Eric Davis as Red Bastard (Photo: Justin Berhaut)
That man underneath the balloons and stretchy fabric is Eric Davis, who has been writing, acting, directing, and clowning in New York for some time now – he’s a founder and co-director of the NY Clown Theatre Festival – and who has recently been packing his big fat trunk around the world in search of audiences in far-off lands who, like many of us, crave some aggressive absurdity to break up the doldrums of everyday life. Coming up next, Davis will be moving to Los Angeles to perform in Cirque du Soleil’s new Hollywood show, Iris, but it’s not too late to catch him before he’s playing for the big stars. His eponymous show – worth far more than the cost of these tickets – plays through this weekend.
A minute into Red Bastard’s show I tucked my notepad away, barely making it out from under his roving gaze. “Bonjooour!” he calls at the start, and waits for a response. When half the audience murmurs “bonjour” back, he nods hungrily. “Oh, yeeees, this is that kind of show,” he says with a wolfish grin, and gives us a big stare with goofy, Jim Carrey-ish bug-eyes.
Two minutes in, I was glad I’d hidden the notepad. If Red Bastard had seen it, I half-feared he would plunge into the second row, swipe it away from me, and swallow it whole. Full-on digestion seems to be just about the only form of audience interaction in which Davis and his corpulent alter ego don’t indulge. Other than that, everything – and everyone, if the fun with Thursday night’s full house was any evidence – is up for grabs.
“It’s hard to categorize Red Bastard,” Tim Treanor wrote on this site a few days ago (his entertaining interview with Davis can be found here) “…he seems like a modern incarnation of the ancient Court Jester, who wise Kings engaged to deflate their egos, which would otherwise swell to room size under the force of relentless flattery.” True to his legacy, Davis brings high energy, sharp wit, and loads of gusto to his work in bouffon, a style of French physical comedy popularized by Jacques Lecoq in 1960s Paris.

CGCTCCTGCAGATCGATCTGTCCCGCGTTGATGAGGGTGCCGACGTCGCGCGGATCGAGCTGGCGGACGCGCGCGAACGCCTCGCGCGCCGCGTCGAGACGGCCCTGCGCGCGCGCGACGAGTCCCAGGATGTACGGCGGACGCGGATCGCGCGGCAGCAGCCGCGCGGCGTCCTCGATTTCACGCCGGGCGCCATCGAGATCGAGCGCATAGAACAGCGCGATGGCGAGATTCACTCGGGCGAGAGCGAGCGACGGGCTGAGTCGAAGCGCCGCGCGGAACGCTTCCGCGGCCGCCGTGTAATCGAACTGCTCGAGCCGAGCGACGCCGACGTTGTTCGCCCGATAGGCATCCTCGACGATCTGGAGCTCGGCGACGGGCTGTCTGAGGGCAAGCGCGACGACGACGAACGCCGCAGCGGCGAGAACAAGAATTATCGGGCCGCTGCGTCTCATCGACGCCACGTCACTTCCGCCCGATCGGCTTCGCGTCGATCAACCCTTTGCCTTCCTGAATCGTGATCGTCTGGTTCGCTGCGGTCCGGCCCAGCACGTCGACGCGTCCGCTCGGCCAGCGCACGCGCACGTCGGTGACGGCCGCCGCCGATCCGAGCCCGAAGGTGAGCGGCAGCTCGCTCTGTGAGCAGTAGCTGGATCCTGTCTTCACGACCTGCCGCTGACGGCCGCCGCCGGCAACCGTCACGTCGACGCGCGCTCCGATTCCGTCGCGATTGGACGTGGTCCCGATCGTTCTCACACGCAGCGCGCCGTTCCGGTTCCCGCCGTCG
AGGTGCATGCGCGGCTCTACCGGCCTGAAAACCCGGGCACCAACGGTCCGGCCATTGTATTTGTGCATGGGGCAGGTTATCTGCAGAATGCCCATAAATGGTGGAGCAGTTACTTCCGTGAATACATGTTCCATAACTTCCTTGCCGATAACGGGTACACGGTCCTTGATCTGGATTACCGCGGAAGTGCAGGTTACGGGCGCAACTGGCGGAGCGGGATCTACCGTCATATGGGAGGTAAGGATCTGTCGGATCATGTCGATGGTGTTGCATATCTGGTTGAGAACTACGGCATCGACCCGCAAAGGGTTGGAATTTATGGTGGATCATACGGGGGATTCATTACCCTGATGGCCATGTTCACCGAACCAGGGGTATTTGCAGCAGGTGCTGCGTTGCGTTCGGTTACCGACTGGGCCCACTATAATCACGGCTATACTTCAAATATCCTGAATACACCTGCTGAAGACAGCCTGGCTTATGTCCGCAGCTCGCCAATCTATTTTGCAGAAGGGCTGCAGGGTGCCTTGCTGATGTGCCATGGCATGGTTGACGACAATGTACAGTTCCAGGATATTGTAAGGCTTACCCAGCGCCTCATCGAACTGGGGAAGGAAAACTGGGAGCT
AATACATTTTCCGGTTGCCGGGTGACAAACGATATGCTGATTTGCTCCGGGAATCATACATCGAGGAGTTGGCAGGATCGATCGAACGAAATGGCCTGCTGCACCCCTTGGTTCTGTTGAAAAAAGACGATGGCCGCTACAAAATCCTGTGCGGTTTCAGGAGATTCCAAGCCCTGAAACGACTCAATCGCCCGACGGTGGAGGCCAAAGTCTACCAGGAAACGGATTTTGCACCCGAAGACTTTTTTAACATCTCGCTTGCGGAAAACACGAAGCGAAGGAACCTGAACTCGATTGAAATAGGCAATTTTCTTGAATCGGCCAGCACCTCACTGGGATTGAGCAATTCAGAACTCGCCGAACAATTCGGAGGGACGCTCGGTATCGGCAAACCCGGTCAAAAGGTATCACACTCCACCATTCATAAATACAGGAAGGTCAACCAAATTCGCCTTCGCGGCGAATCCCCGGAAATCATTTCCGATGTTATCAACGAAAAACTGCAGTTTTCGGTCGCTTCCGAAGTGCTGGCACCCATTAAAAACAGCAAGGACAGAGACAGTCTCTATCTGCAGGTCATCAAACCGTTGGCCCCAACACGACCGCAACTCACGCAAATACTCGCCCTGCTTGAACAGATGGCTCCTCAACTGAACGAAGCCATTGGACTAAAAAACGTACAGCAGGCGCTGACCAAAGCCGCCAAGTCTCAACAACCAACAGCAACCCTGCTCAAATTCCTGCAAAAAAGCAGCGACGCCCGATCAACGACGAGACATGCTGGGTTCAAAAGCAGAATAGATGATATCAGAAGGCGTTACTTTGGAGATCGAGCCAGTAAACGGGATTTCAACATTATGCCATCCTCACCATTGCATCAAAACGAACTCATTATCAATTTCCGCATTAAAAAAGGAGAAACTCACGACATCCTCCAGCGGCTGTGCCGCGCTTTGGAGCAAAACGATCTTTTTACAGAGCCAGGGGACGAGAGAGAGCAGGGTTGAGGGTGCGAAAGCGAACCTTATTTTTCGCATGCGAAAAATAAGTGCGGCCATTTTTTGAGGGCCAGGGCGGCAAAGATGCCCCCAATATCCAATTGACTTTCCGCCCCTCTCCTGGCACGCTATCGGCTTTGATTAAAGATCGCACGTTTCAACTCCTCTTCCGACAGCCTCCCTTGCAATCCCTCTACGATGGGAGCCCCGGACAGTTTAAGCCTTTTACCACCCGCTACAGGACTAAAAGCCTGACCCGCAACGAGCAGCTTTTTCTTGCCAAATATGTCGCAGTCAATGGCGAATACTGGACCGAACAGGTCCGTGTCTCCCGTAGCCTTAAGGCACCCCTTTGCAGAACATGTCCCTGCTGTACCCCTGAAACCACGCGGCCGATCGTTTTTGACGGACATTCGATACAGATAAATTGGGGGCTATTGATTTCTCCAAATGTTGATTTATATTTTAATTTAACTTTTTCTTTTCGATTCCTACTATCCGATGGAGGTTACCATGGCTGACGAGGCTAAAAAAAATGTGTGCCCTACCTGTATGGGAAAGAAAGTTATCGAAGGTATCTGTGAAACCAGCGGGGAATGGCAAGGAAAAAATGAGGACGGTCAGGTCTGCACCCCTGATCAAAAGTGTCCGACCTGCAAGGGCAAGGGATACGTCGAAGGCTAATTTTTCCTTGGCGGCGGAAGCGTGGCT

Whereas a clown exists to be made fun of, a bouffon shows up to make fun of you. And though Red Bastard may resemble an obese flamingo, strutting heavily around, he is, as we come to suspect, the most agile one in the room – more disciplined, dexterous, and physically refined than his outer self lets on. He seems utterly convinced, too, that he is smarter and more entertaining than you are. How big of him, then, to prod us repeatedly to participate, throwing in our own thoughts, impulses, desires, and big reactions.
It wouldn’t be fair to report too thoroughly on what happened during the first show. But, as guided by Davis and his remarkably controlled touch, it was a performance that celebrated self-deprecation, spontaneity, and personal courage. I doubt anything Red Bastard concocts is ever totally repeatable, but on Thursday night we had a good talk, believe it or not, about buried fantasies, lost plans, abandoned goals, and the tyranny of self-censorship. It was a chat spurred by participatory panic, flecked with madness, totally over the top, and impossible to resist.
And by the end, Davis had reminded us of the ways in which it is mostly ourselves who invent and determine the kind of night we’re going to have when we wander out in search of live entertainment. Really, who needs to put a tragi-comic bouffon onstage at all when our own lives are already so ludicrously presumed and bizarrely conducted?
On second thought, maybe the bastard was hosting a philosophy lecture after all. Hmmm… should have taken notes.
Performed by Eric Davis Reviewed by Hunter Styles